After more than 50 rounds of bidding, the UK’s 4G auction had concluded, with EE, Three, Niche Spectrum Ventures Ltd (part of BT), O2 and Vodafone raising £2.34 billion ($3.62 billion) to secure a total of 250 MHz of spectrum.
According to results published by the UK’s communications regulator Ofcom, the five bidders each paid in the hundreds of millions of pounds to secure parts of the important 800 MHz and 2.6 GHz bands. O2 emerged as the winner of one 800 MHz lot and will have to provide indoor coverage to 98 percent of the UK population by the end of 2017.
The bids are broken down as follows:
EE won two 5 MHz lots of 800 MHz and two 35 MHz lots of 2.6 GHz spectrum for a total of £588,876,000 ($909.5 million), Three secured two 5 MHz lots of 800 MHz for £225,000,000 ($347.5 million), as BT’s Niche Spectrum Ventures won two 15 MHz of 2.6 GHz and one 20 MHz lot of 2.6 GHz (unpaired) spectrum for £186,476,000 ($288 million).
Paying £550,000,000 ($852 million), Telefonica (O2) went on to win two 10 MHz lots of 800 MHz spectrum, which it will be obliged to provide to 98 percent of the UK.
Vodafone, perhaps the most vociferous of the operators following EE’s early launch of its 1800 MHz 4G networks last year, managed to get its hands on two 10 MHz lots of 800 MHz, two 20 MHz lots of 2.6 GHz and one 25 MHz lot of 2.6 GHz for a total of £790,761,000 ($1.22 billion).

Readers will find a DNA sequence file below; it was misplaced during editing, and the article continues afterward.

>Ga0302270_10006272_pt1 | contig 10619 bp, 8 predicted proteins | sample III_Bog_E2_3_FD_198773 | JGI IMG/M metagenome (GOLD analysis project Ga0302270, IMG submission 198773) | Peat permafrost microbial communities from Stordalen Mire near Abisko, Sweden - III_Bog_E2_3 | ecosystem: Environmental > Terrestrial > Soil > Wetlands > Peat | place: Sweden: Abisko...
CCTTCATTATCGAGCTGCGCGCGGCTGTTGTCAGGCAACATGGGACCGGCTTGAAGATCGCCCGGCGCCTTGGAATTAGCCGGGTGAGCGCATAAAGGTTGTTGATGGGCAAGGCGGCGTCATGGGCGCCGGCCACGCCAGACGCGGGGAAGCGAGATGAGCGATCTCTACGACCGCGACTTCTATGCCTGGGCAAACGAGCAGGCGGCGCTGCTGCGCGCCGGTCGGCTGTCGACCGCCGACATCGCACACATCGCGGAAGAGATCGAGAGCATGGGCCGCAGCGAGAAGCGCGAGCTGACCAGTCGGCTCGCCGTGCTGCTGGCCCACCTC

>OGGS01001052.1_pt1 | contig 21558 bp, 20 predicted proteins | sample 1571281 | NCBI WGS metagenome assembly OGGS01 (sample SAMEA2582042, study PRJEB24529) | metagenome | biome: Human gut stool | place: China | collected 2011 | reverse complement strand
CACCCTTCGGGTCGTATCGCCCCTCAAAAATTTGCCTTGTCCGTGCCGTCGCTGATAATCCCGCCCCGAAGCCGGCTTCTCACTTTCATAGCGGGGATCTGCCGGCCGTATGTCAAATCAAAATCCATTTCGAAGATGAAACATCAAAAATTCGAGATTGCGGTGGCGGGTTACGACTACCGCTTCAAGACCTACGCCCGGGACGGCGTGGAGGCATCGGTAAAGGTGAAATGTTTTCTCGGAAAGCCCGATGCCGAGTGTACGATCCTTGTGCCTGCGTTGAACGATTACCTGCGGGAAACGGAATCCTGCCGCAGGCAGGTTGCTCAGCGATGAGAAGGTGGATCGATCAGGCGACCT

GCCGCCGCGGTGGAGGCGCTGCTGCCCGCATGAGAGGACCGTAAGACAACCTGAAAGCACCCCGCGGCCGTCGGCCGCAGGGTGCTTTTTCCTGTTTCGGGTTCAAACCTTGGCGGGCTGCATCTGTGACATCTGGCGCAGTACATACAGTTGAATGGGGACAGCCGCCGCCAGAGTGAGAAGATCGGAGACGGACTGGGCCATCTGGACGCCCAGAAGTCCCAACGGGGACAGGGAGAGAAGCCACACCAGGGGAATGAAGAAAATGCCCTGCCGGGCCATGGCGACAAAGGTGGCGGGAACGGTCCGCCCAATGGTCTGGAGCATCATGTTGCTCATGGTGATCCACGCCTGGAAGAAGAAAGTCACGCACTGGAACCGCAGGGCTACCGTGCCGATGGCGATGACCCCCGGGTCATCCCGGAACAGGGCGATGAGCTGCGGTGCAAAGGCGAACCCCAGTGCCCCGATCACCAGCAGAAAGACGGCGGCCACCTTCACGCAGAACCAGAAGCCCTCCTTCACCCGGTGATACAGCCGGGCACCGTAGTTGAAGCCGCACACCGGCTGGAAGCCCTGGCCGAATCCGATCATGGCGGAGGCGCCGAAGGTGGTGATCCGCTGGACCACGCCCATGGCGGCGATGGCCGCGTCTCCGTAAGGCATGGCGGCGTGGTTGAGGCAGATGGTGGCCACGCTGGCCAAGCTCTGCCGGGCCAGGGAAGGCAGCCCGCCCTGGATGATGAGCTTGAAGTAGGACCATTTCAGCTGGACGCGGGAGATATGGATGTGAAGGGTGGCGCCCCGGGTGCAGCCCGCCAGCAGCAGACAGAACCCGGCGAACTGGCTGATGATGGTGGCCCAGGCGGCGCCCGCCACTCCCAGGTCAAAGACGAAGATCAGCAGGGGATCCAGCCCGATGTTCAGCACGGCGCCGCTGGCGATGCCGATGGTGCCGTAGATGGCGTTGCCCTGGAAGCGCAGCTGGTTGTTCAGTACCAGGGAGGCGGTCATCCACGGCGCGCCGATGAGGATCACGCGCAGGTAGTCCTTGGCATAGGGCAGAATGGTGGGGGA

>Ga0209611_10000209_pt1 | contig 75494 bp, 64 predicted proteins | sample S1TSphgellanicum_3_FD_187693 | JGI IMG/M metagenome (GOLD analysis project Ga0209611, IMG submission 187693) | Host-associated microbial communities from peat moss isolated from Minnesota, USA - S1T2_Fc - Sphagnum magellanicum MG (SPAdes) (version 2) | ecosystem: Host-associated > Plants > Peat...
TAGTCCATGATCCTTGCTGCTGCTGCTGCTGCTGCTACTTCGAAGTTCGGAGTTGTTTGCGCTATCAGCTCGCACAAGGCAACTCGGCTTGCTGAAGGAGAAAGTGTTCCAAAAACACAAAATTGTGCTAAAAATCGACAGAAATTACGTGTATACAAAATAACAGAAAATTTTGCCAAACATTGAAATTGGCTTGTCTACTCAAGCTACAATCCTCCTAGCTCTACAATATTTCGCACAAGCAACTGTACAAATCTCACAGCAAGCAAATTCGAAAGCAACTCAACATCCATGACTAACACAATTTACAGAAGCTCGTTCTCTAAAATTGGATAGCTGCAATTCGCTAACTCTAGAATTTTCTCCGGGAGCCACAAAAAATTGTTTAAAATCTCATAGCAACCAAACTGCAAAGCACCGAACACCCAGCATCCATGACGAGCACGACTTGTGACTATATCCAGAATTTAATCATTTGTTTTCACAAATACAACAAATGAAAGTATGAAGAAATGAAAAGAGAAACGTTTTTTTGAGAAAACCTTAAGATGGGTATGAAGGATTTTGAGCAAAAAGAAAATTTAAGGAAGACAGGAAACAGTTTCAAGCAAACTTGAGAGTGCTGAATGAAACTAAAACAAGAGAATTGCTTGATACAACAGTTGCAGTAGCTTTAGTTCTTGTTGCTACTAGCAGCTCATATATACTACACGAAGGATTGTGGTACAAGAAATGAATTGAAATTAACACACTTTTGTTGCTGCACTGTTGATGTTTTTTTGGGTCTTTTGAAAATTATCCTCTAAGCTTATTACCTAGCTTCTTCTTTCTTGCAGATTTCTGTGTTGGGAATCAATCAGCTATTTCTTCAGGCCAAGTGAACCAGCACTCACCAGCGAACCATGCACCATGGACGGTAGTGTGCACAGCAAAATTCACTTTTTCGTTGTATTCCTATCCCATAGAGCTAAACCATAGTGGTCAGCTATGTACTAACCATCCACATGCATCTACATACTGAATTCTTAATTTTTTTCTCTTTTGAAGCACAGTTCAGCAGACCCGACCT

Vodafone ended up paying over £200 million more to secure more 4G spectrum than its rivals. BT, which is the only non-carrier of the five winning bidders (doesn’t provide mobile tariffs to customers), has already said it doesn’t intend to offer national networks but it will use its spectrum to supplement its existing wireless and fixed networks.
With Vodafone and EE winning vital 800 MHz and 2.6 GHz spectrum, they are well-placed to deliver wide-ranging 4G networks in both urban and rural areas. Winning 2.6 GHz spectrum, the two carriers will deliver high-speed connections, while 800 MHz is better suited to travelling long distances (using the same spectrum previously reserved for analog TV signals). Offering both gives them the upper hand over their rivals (and demonstrates their buying power).
All of the five winning bidders have until 23:59 tomorrow night to pay for the spectrum they have won, which will be collected by the government. It will be significantly less than the £3.5 billion estimated by the government before the auction began.
Understanding that Vodafone, EE and Telefonica would be able to outbid its smaller rivals, Ofcom made the decision to reserve spectrum for a fourth national wholesaler. In this case, it was Three (owned by Hutchinson) that won the reserved spectrum.
Now that the auction has ended, Ofcom will now work with the winning parties to identify where their spectrum will be located. Once this has been completed (and fees have been paid), Ofcom will grant the spectrum to the auction winners, who will then be able to roll out their 4G network by late spring/early summer.